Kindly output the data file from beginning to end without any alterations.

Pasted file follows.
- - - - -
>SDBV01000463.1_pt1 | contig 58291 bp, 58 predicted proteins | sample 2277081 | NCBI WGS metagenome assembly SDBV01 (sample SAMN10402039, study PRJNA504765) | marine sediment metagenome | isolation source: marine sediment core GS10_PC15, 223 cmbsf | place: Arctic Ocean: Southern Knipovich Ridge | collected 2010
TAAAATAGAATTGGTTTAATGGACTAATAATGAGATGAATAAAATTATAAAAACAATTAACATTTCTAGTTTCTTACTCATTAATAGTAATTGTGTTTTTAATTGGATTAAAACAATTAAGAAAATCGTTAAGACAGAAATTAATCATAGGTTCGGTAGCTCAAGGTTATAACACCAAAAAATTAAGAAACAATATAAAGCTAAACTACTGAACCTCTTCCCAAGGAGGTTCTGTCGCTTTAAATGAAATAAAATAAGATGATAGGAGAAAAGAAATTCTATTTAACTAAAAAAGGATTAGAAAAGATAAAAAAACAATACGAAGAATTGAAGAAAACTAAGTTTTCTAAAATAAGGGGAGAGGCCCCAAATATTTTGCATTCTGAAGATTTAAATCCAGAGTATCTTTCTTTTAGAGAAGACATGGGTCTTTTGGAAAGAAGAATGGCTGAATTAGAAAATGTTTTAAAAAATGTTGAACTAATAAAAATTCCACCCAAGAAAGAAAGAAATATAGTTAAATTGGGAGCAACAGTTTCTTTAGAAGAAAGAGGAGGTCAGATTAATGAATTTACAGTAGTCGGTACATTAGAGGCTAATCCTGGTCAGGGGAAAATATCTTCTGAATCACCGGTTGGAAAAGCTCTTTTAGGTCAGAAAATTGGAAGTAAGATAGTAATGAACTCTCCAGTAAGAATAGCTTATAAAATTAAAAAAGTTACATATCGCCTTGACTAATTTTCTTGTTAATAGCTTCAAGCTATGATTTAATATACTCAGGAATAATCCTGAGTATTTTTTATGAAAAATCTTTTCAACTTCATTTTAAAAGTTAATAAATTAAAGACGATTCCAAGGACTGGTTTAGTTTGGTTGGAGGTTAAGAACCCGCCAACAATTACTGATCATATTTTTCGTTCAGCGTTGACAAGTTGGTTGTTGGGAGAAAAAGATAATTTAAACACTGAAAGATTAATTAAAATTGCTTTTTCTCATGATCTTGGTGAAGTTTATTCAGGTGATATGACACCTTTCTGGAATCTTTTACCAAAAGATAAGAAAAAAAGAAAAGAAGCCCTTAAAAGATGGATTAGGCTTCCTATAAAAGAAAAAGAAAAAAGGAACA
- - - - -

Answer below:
>SDBV01000463.1_pt1 | contig 58291 bp, 58 predicted proteins | sample 2277081 | NCBI WGS metagenome assembly SDBV01 (sample SAMN10402039, study PRJNA504765) | marine sediment metagenome | isolation source: marine sediment core GS10_PC15, 223 cmbsf | place: Arctic Ocean: Southern Knipovich Ridge | collected 2010
TAAAATAGAATTGGTTTAATGGACTAATAATGAGATGAATAAAATTATAAAAACAATTAACATTTCTAGTTTCTTACTCATTAATAGTAATTGTGTTTTTAATTGGATTAAAACAATTAAGAAAATCGTTAAGACAGAAATTAATCATAGGTTCGGTAGCTCAAGGTTATAACACCAAAAAATTAAGAAACAATATAAAGCTAAACTACTGAACCTCTTCCCAAGGAGGTTCTGTCGCTTTAAATGAAATAAAATAAGATGATAGGAGAAAAGAAATTCTATTTAACTAAAAAAGGATTAGAAAAGATAAAAAAACAATACGAAGAATTGAAGAAAACTAAGTTTTCTAAAATAAGGGGAGAGGCCCCAAATATTTTGCATTCTGAAGATTTAAATCCAGAGTATCTTTCTTTTAGAGAAGACATGGGTCTTTTGGAAAGAAGAATGGCTGAATTAGAAAATGTTTTAAAAAATGTTGAACTAATAAAAATTCCACCCAAGAAAGAAAGAAATATAGTTAAATTGGGAGCAACAGTTTCTTTAGAAGAAAGAGGAGGTCAGATTAATGAATTTACAGTAGTCGGTACATTAGAGGCTAATCCTGGTCAGGGGAAAATATCTTCTGAATCACCGGTTGGAAAAGCTCTTTTAGGTCAGAAAATTGGAAGTAAGATAGTAATGAACTCTCCAGTAAGAATAGCTTATAAAATTAAAAAAGTTACATATCGCCTTGACTAATTTTCTTGTTAATAGCTTCAAGCTATGATTTAATATACTCAGGAATAATCCTGAGTATTTTTTATGAAAAATCTTTTCAACTTCATTTTAAAAGTTAATAAATTAAAGACGATTCCAAGGACTGGTTTAGTTTGGTTGGAGGTTAAGAACCCGCCAACAATTACTGATCATATTTTTCGTTCAGCGTTGACAAGTTGGTTGTTGGGAGAAAAAGATAATTTAAACACTGAAAGATTAATTAAAATTGCTTTTTCTCATGATCTTGGTGAAGTTTATTCAGGTGATATGACACCTTTCTGGAATCTTTTACCAAAAGATAAGAAAAAAAGAAAAGAAGCCCTTAAAAGATGGATTAGGCTTCCTATAAAAGAAAAAGAAAAAAGGAACA